Architectural CAD has changed a lot in the last 15 years, and so has my company. At first much of my work was supporting users with Sigma’s software. One architect, who bought Sigma software based on the strength of my demonstration, later purchased Sigma Design, Inc. out of bankruptcy and renamed the software ARRIS CAD. He contracted with me to help develop their training materials and give the first demonstration of their newly released software to their dealers. I also created the training videos that they included with that product.
My business slowly evolved to working less with ARRIS CAD and more with AutoCAD. After a while, I found that less of my time was spent doing training and support and more was spent creating production drawings. Then for a time I was mostly doing photorealistic renderings.
BIM (bm) acronym for building information modeling
A few years ago AutoCAD’s company, Autodesk, purchased the architectural software program Revit. Autodesk adopted the acronym BIM as a marketing term and it has caught on. It was intended to separate Revit from its competitors, but now practically all architectural CAD companies claim some BIM capability. Revit is so different from AutoCAD or ADT that many people that use Revit refer to it as BIM and to everything else as CAD. Although Revit isn’t the only, or even the first, BIM program, it has been the most successful. Like Sigma Design many years ago, Revit was designed for use by architects, and it shows. I am a real fan of this software and have been using it for about 5 years now. I have converted both commercial and residential projects from AutoCAD to Revit. I have also created Revit families for architectural building material manufacturers.
Architectural CAD has come a long way and no one knows what the future holds. It is a dynamic and exciting field and I intend to stay abreast of the technology as it evolves. I see it as a blend of art, math and science made possible by two things; an electronic digital computer, and a CAD Manager like me.
Ronny Hart, CAD Manager
In an effort to find a new job I have created a Career Portfolio blog at http://ronnyhart.wordpress.com/ . If you know of anyone that may be looking for a CAD Consultant or CAD/BIM Manager, please till them about that site.
If you are looking for an alternative to AutoCAD LT you have a lot of different software programs to choose from. Two of the best are Bricscad and DoubleCAD XT. Version 2 of DoubleCAD XT has recently been released and I downloaded a copy to check it out.
I’ll skip ahead to my opinion.
If you need to work in 3D you probably don’t want to use AutoCAD LT or either of these programs.
If you already know AutoCAD, Bricscad is the most like it in appearance and functions, so it won’t take you long to learn how to use it. I think it would be a good replacement, or additional seat. It cost $695.00 for one seat, but you get a break on price if you need 10 or more. Bricscad was created with only one thing in mind and that was to be as much like AutoCAD LT as possible. Bricscad also runs AutoLisp programs. You may know, AutoLisp is a programing language that you can use to customize the full version of AutoCAD. There are several AutoLisp programs that I have written and some from some others that I find really useful. AutoCAD LT does not support AutoLisp, but Briscad does.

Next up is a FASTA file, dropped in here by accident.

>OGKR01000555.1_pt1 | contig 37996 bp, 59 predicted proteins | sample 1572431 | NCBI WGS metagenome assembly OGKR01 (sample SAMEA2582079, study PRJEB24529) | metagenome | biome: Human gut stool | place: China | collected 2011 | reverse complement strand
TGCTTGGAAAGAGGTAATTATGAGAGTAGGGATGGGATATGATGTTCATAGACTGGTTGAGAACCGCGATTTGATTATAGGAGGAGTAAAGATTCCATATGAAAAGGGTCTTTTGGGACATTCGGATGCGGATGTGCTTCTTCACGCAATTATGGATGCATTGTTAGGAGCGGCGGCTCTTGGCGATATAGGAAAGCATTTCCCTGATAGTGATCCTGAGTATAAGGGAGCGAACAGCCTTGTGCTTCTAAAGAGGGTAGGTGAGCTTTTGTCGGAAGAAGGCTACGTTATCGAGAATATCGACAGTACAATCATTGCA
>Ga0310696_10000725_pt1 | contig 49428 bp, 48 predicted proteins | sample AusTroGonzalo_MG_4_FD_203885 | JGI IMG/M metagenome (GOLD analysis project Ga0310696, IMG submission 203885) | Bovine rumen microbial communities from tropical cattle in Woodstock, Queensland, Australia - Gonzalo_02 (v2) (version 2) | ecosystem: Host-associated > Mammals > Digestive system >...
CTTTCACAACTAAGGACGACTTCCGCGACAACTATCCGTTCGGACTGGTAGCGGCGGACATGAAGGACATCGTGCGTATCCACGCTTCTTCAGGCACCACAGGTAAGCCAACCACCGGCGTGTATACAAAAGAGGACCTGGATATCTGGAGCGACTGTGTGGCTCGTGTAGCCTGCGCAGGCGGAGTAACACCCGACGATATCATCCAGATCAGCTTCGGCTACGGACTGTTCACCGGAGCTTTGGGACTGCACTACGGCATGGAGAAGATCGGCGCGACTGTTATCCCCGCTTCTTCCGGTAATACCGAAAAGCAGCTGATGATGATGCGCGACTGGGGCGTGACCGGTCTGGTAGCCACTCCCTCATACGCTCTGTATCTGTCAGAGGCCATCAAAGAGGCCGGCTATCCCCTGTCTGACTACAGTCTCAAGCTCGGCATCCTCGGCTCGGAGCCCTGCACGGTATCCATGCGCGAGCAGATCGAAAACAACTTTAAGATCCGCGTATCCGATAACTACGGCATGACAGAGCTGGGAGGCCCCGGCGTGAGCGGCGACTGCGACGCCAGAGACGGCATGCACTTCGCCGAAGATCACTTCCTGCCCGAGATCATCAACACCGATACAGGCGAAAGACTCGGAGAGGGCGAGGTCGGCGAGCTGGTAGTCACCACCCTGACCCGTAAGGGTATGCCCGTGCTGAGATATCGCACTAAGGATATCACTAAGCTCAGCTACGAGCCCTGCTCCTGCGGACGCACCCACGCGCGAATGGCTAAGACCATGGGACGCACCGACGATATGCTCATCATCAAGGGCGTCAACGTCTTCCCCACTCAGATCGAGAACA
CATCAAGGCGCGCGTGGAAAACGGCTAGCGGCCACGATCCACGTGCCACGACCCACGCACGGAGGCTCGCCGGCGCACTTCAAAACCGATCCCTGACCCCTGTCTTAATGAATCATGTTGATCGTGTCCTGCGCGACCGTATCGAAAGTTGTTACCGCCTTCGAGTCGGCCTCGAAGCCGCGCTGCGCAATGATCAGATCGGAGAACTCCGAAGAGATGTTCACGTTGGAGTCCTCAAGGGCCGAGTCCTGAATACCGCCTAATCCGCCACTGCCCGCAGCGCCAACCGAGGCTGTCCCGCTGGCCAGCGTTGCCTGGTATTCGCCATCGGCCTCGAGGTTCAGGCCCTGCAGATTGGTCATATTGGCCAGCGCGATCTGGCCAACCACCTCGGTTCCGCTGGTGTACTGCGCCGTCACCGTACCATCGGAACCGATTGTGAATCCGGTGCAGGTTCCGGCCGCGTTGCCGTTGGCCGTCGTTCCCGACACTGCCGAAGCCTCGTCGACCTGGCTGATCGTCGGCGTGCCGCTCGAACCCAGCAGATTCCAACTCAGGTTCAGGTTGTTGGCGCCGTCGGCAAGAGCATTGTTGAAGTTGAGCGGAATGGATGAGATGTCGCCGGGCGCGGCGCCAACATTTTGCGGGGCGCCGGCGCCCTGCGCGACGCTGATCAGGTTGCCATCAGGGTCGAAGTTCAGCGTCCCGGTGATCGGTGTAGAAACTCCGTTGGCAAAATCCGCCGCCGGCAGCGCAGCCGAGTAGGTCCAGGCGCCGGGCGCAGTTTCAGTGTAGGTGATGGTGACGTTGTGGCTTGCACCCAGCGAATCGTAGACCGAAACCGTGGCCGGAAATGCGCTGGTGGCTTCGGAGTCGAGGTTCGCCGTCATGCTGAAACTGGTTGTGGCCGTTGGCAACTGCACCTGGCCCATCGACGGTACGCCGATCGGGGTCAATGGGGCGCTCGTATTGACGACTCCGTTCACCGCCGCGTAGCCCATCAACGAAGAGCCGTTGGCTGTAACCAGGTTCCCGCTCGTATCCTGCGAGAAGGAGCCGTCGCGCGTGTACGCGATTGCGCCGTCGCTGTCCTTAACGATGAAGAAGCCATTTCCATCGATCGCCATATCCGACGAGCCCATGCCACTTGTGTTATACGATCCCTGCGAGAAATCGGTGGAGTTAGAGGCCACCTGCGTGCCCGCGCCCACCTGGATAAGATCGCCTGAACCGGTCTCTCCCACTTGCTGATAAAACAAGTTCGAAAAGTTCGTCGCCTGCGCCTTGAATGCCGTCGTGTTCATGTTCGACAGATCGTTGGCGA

DoubleCAD XT is free. That can’t be stressed too much. You can get an AutoCAD LT work-alike with most of the functionality of AutoCAD LT for free. If you already know AutoCAD LT, it will take longer to learn than Briscad, because it works a little differently than AutoCAD LT. They have attempted to make it work quite a bit like AutoCAD but the differences will be a bit of a stumbling block. However, it is entirely possible that you will prefer the way it works. This is a program that was written to be the best cad program that it could be while making sure that it had all of the AutoCAD LT functionality. It has several features and functions that are missing from AutoCAD LT. If you do not already know how to use AutoCAD LT, this will be an excellent program to start with. Like AutoCAD LT, it doesn’t support AutoLisp.
If you are wanting an inexpensive alternative to AutoCAD LT and you want to use it for architectural drawings, you may want to step up to DoubleCAD XT Pro. For $695.00 you get a lot of Architectural Desktop (ADT) compatible tools and some additional features that you don’t get with the free version. This version also supports custom commands written with their software development pack (sold separately), but it also doesn’t support AutoLisp.
The prices above were listed on the companies websites on February 24, 2010.